higher levels of job satisfaction (Tims, Bakker, & Derks, 2013; Wrzeniewski & Dutton, 2001). Finally,
flexibility at work to accommodate other non-work demands (e.g., marriage and children) also
significantly predicts greater job satisfaction (Scandura & Lankau, 1997).
The work context is also critical for fostering greater SWB. On the negative end, a climate of
sexual harassment or ongoing stress lowers job satisfaction and increases work withdrawal and burnout
(Fitzgerald, Drasgow, Hulin, Gelfand, & Magley, 1997; Schaefer & Moos, 1998). On the positive end,
worker perceptions of a positive work climate promote higher job satisfaction (Parker et al., 2003). Such
climates can be fostered through leadership and organizational policies. Supervisor interactions and
supportiveness are key predictors of positive job attitudes. Indeed, unsupportive leaders create greater
distress, work-family conflict, and job dissatisfaction among supervisees (Mathieu, Neumann, Hare, &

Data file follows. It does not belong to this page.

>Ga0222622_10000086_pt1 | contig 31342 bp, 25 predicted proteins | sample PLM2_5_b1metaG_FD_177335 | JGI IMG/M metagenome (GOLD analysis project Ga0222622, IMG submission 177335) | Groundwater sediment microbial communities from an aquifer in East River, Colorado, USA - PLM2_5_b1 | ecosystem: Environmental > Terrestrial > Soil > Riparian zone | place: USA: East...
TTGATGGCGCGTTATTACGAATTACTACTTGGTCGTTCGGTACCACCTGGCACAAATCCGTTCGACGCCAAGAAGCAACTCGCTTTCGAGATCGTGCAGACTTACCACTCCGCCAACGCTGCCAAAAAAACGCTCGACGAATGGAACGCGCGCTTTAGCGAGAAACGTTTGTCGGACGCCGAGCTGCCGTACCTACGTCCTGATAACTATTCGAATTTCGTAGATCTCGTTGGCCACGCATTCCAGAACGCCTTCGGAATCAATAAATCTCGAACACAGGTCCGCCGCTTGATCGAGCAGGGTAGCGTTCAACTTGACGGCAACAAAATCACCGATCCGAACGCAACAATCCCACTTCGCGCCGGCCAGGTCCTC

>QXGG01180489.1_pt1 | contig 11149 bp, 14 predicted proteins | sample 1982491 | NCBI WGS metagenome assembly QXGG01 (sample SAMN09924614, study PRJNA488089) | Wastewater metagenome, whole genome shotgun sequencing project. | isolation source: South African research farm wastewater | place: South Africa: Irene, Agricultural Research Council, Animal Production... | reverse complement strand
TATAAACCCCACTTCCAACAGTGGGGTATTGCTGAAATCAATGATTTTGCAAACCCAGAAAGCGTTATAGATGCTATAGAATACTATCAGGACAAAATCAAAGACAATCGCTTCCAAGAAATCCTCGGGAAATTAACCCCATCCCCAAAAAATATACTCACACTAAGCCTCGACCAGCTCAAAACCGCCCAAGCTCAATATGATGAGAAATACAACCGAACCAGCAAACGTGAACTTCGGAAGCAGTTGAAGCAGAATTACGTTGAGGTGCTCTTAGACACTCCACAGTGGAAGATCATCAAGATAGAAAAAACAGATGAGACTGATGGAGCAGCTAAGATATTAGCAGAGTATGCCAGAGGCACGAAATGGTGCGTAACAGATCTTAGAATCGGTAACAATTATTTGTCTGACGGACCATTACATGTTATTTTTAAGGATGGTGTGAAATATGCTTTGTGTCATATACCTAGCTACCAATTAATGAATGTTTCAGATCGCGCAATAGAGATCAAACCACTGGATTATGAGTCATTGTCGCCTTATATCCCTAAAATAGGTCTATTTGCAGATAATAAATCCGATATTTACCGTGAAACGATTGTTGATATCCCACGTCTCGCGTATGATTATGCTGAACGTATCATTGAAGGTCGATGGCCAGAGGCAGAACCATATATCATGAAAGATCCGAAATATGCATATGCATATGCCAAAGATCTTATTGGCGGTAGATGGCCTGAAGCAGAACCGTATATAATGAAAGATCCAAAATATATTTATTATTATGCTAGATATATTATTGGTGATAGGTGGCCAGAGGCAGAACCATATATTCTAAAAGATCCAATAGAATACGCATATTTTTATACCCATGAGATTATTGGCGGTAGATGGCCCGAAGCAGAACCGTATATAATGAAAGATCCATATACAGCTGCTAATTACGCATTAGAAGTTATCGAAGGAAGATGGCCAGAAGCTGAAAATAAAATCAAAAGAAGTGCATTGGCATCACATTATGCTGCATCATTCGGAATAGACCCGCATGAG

Babiak, 2014). Similarly, organizational policies that attend to the needs of employees—such as the
provision of flexible schedules and dependent services for workers with dependents—lower depression
and job dissatisfaction among employees (Thomas & Ganster, 1995).
National economic factors can also influence job satisfaction among workers. Beyond job
optimism and national wealth, lower national unemployment rates predict higher job satisfaction across
136 nations (Tay & Harter, 2013). Across Europe, nations with higher wage levels (and wage-to-effort
ratios) have higher levels of job satisfaction (Pichler & Wallace, 2009; Sousa-Poza & Sousa-Poza, 2000).
In conclusion, there is now evidence linking worker SWB to controllable organizational and